Challenges producing antivenoms:
A significant challenge in the manufacturing of antivenoms is the preparation of the correct immunogens (snake venoms). At present, very few countries have the capacity to produce snake venoms of adequate quality for antivenom manufacture, and many manufacturers rely on common commercial sources. These may not properly reflect the geographical variation that occurs in the venoms of some widespread species. In addition, lack of regulatory capacity for the control of antivenoms in countries with significant snake bite problems results in an inability to assess the quality and appropriateness of the antivenoms.
Poor regulation and the marketing of inappropriate or poor quality antivenoms have also resulted in a loss of confidence in some of the available antivenoms by clinicians, health managers, and patients, which has further eroded demand.
Weak health systems and lack of data
Health systems in many countries where snake bites are common often lack the infrastructure and resources to collect robust statistical data on the problem. Assessing the true impact is further complicated by the fact that cases reported to health ministries by clinics and hospitals are often only a small proportion of the actual burden because many victims never reach primary care facilities, and are therefore unreported. This is contributed to by socio-economic and cultural factors that influence treatment-seeking behaviour with many victims opting for traditional practices rather than hospital care. Under-reporting of snakebite incidence and mortality is common.
Given low demand, several manufacturers have ceased production, and the price of some antivenom products have dramatically increased in the last 20 years, making treatment unaffordable for the majority of those who need it. Rising prices also further suppress demand, to the extent that antivenom availability has declined significantly or even disappeared in some areas. The entry into some markets of inappropriate, untested or even fake antivenom products has also undermined confidence in antivenom therapy generally.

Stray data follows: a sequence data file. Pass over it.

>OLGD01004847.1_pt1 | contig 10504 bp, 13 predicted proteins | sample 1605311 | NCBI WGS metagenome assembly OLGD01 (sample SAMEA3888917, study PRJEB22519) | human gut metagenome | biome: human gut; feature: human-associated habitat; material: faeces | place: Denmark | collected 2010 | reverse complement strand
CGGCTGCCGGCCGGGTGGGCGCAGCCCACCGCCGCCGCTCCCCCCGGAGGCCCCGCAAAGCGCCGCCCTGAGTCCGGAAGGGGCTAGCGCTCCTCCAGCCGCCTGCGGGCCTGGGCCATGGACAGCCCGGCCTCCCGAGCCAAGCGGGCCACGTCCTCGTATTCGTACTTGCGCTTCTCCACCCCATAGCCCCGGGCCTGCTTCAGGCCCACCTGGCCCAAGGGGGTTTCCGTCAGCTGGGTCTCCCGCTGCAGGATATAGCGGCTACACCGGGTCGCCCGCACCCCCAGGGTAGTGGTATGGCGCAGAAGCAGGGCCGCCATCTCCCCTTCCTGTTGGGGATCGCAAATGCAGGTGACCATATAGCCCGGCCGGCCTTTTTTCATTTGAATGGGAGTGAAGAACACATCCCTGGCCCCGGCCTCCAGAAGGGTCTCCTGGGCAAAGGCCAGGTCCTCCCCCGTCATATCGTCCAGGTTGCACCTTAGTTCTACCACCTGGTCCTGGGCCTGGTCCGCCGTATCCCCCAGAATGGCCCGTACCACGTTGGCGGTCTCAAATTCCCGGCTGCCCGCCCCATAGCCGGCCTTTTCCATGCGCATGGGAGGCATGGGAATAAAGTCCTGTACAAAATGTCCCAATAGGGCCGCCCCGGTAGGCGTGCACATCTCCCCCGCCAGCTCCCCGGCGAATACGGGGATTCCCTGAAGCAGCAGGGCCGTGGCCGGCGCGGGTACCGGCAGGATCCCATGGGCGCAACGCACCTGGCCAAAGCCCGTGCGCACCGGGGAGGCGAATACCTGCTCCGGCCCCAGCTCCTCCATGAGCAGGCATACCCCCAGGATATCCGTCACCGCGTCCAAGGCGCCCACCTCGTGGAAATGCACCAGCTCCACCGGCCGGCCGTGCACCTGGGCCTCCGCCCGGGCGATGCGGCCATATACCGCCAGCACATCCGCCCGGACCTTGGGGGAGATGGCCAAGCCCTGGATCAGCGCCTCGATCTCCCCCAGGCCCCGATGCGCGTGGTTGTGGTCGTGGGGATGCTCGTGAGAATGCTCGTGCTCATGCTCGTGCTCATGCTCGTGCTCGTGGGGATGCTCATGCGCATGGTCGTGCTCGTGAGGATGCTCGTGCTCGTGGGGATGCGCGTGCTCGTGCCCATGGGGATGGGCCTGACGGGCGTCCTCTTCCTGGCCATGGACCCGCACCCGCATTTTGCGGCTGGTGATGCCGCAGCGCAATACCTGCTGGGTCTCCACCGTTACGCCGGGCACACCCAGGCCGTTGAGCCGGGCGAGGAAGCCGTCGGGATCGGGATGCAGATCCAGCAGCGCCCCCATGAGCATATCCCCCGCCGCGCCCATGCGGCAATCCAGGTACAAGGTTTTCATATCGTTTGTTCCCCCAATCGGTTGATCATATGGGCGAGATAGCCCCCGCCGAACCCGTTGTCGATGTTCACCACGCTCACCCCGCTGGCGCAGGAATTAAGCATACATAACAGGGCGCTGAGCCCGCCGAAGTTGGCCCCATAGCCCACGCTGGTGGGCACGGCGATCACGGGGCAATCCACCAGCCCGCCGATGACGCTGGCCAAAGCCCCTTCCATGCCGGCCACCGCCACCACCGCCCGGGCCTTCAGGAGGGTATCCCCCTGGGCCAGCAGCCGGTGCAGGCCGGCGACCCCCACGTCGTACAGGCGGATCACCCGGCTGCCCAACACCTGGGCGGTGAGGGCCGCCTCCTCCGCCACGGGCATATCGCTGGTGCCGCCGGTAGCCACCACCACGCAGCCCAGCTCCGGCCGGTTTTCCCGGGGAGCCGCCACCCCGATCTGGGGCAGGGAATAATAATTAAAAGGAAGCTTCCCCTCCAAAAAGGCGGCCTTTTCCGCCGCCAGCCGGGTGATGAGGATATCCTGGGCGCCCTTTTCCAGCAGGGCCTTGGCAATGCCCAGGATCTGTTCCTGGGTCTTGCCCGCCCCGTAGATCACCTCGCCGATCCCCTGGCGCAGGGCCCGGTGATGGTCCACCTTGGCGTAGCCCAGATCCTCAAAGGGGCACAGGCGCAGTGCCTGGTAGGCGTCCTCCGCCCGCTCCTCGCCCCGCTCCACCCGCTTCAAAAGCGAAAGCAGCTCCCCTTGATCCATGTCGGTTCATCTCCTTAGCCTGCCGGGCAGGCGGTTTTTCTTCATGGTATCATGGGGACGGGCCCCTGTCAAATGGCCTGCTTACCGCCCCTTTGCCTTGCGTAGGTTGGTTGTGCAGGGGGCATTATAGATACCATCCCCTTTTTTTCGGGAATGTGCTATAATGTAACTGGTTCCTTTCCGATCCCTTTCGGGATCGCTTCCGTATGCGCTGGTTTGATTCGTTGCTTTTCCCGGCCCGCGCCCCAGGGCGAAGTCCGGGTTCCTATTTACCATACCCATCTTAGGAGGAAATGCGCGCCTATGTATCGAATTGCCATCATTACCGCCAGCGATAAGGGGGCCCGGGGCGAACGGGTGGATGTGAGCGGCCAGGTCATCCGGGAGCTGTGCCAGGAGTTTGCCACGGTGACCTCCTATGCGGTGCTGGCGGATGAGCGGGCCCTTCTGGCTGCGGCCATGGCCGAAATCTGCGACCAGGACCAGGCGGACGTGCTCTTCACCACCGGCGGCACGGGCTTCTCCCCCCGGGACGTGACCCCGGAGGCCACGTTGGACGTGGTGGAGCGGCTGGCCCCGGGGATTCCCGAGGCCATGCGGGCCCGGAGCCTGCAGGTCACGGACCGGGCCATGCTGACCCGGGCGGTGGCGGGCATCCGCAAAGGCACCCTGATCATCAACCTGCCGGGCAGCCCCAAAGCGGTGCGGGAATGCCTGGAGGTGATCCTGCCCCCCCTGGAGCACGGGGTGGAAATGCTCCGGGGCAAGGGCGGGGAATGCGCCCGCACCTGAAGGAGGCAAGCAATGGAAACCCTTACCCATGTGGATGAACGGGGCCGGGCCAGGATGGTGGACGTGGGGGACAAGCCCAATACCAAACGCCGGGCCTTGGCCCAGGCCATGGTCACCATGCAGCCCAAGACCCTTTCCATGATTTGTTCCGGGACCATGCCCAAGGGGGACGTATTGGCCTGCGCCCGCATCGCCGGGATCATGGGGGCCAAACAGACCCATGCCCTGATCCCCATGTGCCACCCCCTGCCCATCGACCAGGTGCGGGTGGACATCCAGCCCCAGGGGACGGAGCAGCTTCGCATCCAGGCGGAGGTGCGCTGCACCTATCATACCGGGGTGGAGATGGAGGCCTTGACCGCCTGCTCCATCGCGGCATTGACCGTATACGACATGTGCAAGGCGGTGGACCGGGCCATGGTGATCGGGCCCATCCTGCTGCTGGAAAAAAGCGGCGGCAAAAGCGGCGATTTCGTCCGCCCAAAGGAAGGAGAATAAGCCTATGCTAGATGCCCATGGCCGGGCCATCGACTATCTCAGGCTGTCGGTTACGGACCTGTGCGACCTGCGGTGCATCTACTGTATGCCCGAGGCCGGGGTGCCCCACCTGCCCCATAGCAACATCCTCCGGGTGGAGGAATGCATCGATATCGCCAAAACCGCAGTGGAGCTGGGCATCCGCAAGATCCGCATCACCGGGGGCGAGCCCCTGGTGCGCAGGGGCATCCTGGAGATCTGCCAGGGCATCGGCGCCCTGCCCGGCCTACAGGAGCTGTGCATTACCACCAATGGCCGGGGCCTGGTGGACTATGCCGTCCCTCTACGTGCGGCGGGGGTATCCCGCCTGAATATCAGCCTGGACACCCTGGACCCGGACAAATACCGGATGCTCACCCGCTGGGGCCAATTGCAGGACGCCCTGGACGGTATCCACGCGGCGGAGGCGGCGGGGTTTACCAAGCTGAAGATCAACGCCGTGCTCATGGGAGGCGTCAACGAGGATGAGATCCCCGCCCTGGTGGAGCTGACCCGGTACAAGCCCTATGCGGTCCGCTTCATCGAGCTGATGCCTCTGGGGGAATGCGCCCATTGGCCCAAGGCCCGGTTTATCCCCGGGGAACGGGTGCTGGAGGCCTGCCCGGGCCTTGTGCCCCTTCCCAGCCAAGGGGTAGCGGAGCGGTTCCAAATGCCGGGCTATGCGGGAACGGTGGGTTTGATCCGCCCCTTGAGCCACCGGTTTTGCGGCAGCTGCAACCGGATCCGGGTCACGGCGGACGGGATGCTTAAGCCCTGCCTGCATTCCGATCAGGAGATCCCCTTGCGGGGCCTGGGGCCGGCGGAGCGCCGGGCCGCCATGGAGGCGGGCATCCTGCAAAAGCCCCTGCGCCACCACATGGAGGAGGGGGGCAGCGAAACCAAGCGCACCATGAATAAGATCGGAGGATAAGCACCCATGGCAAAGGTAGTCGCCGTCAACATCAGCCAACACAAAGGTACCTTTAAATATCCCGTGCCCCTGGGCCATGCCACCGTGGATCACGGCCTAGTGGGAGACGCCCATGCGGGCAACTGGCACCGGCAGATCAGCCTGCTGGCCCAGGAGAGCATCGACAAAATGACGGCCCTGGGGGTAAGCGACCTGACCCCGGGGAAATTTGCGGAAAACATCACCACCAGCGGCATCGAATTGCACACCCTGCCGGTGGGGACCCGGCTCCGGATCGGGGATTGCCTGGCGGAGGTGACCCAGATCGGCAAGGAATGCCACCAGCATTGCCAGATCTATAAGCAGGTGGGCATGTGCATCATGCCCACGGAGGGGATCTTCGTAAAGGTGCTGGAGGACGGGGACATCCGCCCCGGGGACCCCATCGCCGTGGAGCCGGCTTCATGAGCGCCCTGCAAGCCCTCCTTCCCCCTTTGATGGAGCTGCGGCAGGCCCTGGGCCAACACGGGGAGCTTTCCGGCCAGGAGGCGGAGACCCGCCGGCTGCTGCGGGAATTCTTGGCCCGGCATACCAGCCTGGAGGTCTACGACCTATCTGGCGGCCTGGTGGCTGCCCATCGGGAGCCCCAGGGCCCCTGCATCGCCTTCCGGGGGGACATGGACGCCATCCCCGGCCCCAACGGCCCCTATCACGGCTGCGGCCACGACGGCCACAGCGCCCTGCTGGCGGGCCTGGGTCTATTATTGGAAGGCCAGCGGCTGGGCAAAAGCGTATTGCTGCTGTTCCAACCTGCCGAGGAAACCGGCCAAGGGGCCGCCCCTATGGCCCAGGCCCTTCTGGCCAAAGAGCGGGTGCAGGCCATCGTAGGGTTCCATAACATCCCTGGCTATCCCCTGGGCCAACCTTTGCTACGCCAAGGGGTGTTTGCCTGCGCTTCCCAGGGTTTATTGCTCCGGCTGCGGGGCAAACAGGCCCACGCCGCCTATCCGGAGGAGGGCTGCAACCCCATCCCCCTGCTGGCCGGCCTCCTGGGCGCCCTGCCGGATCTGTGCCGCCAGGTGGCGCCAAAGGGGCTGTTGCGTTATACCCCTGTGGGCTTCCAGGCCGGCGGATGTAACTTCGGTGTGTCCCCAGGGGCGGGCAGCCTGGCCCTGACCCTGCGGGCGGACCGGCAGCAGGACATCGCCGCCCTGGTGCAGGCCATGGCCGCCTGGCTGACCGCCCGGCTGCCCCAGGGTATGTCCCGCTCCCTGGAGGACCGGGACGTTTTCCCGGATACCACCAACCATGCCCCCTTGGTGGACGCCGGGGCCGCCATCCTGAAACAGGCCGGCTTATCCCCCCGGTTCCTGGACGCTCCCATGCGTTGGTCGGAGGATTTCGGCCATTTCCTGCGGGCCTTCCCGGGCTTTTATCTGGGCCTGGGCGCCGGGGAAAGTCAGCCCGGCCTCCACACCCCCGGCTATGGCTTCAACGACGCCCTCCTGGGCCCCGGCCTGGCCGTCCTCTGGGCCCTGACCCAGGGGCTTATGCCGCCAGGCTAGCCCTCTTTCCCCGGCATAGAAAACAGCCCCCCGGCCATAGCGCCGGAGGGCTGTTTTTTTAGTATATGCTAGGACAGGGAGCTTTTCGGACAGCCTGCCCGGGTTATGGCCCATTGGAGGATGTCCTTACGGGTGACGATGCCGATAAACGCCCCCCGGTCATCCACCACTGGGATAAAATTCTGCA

World Health Organisation (WHO) has taken steps to raise the awareness of health authorities and policymakers on this issue. In December 2015 a programme to evaluate the potential safety and effectiveness of current antivenom products intended for use in sub-Saharan Africa was launched by the WHO. The results of this detailed technical and laboratory assessment will be published in early 2018. Following a request by the member states, WHO formally listed snakebite envenoming as the highest priority neglected tropical disease in June 2017.
WHO urges regulators, producers, researchers, clinicians, national and regional health authorities, and international and community organizations to work together to improve the availability of reliable epidemiological data on snake bites, the regulatory control of antivenoms and their distribution policies. – – NAVEED AHAMAD